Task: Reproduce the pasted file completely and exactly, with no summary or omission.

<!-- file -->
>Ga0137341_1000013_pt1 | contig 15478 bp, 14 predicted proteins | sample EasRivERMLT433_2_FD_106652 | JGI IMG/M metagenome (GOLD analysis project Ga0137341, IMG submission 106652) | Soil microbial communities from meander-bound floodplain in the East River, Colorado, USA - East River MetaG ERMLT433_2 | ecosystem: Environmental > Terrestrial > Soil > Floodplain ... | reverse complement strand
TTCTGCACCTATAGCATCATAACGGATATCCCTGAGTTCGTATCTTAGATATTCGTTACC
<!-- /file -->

>Ga0137341_1000013_pt1 | contig 15478 bp, 14 predicted proteins | sample EasRivERMLT433_2_FD_106652 | JGI IMG/M metagenome (GOLD analysis project Ga0137341, IMG submission 106652) | Soil microbial communities from meander-bound floodplain in the East River, Colorado, USA - East River MetaG ERMLT433_2 | ecosystem: Environmental > Terrestrial > Soil > Floodplain ... | reverse complement strand
TTCTGCACCTATAGCATCATAACGGATATCCCTGAGTTCGTATCTTAGATATTCGTTACC